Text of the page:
Maria Cristina Gambi, Stazione Zoologica Anton Dohrn Napoli, Italy Sponsored by: MBL This will be held virtually. To register, click…Read More
Louise Cameron, WHOI Sponsored by: MC&G Department This will be held virtually. Join Zoom Meeting https://whoi-edu.zoom.us/j/96972585241 Meeting ID: 969 7258…Read More
A new paper published in the journal Science of the Total Environment from the Woods Hole Oceanographic Institution (WHOI) puts an economic value on the benefit of research to improve knowledge of the biological carbon pump and reduce the uncertainty of ocean carbon sequestration estimates.
New research by scientists at the Woods Hole Oceanographic Institution reveals the distinct impact ocean acidification is having on coral growth on some of the world’s iconic reefs.
In a new study, Weifu Guo of WHOI and his colleagues have compiled records of existing and new skeletal growth of a stony, long-lived coral genus known as Porites to disentangle the competing effects.
Scientists from the Woods Hole Oceanographic Institution (WHOI) found significant reduction in the density of coral skeleton along much of the Great Barrier Reef, the world’s largest coral reef system, and also on two reefs in the South China Sea, which they attribute largely to the increasing acidity of the waters surrounding these reefs since 1950.
“This is the first unambiguous detection and attribution of ocean acidification’s impact on coral growth,” says lead author Weifu Guo of WHOI.
Scientists have long suspected that ocean acidification is affecting corals’ ability to build their skeletons, but it has been challenging to isolate its effect from that of simultaneous warming ocean temperatures, which also influence coral growth. New research from the Woods Hole Oceanographic Institution (WHOI) reveals the distinct impact that ocean acidification is having on coral growth on some of the world’s iconic reefs.
Shellfish aquaculture is thriving in New England, but future growth in the industry could be stunted as coastal waters in the region become more acidic. Researchers at WHOI have developed a way to link nutrient load reductions to improvements in the health of Buzzards Bay, Massachusetts, which may an important step toward cleaner and less acidic harbors in the Baystate.Read More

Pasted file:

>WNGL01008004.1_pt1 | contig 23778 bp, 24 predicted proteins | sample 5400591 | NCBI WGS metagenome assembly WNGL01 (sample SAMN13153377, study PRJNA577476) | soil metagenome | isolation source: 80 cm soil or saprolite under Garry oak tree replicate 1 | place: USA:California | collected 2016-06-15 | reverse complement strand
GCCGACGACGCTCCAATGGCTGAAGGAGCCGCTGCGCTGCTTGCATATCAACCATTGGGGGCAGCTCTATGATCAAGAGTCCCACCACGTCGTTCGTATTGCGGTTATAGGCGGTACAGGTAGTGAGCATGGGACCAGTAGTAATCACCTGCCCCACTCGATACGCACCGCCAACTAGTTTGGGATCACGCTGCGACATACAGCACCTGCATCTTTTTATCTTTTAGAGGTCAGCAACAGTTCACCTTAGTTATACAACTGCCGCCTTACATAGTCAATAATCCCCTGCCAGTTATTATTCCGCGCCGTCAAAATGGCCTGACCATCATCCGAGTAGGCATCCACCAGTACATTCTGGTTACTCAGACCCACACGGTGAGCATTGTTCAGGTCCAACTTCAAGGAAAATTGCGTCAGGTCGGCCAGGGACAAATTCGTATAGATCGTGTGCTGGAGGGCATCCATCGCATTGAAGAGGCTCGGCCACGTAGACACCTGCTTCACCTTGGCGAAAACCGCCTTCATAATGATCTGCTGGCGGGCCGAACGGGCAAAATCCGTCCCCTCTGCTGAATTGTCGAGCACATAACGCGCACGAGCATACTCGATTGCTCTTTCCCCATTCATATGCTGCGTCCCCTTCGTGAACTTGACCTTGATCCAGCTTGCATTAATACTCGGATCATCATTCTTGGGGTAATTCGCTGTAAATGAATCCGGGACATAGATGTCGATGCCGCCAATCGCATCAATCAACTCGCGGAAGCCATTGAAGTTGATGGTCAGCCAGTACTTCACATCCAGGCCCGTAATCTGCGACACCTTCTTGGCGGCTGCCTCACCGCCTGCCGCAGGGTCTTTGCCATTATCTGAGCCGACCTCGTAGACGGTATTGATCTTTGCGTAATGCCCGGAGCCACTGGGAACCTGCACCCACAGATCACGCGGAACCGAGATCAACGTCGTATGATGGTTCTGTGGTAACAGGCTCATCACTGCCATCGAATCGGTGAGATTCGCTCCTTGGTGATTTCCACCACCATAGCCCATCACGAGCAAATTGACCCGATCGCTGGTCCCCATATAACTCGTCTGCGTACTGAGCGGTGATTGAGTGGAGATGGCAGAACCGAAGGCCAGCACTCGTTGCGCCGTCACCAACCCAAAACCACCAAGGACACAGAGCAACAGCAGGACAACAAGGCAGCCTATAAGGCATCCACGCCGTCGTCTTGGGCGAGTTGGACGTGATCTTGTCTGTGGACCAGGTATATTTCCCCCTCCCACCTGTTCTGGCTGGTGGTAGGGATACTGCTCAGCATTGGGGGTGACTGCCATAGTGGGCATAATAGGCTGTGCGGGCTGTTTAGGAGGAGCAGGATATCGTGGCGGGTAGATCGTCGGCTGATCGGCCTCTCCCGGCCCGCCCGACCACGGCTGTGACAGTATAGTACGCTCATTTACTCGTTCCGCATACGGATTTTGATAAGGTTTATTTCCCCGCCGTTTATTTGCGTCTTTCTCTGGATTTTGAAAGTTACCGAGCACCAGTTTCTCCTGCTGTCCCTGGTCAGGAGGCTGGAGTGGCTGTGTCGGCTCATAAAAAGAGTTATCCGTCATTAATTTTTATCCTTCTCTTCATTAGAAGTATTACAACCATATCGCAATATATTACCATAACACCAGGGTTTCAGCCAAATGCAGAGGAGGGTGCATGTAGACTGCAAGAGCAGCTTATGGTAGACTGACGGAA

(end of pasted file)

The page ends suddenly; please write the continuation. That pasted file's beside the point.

Ocean warming threatens to wipe out corals, but scientists are trying to protect naturally resilient reefs and are nursing some others back to health.
The state commission tasked with studying ocean acidification and its regional impact — particularly in relation to the aquaculture industry — held its first meeting Friday in Woods Hole with a sobering presentation on the phenomenon.
To build shells and skeletons, marine organisms, such as this hypothetical clam, extract calcium ions and carbonate ions from seawater, combining them into solid crystals of calcium carbonate that are laid down to make shells.Read More
WHOI scientists discovered precisely how ocean acidification affects coral skeletons’ a factor that will help scientists predict how corals throughout the world will fare as the oceans become more acidic.Read More
quotes Weifu Guo
The rising acidity of the oceans threatens coral reefs by making it harder for corals to build their skeletons. A new study identifies the details of how ocean acidification affects coral skeletons, allowing scientists to predict more precisely where corals will be more vulnerable.Read More
quotes Nathaniel Mollica, Anne Cohen
quotes Hauke Kite-Powell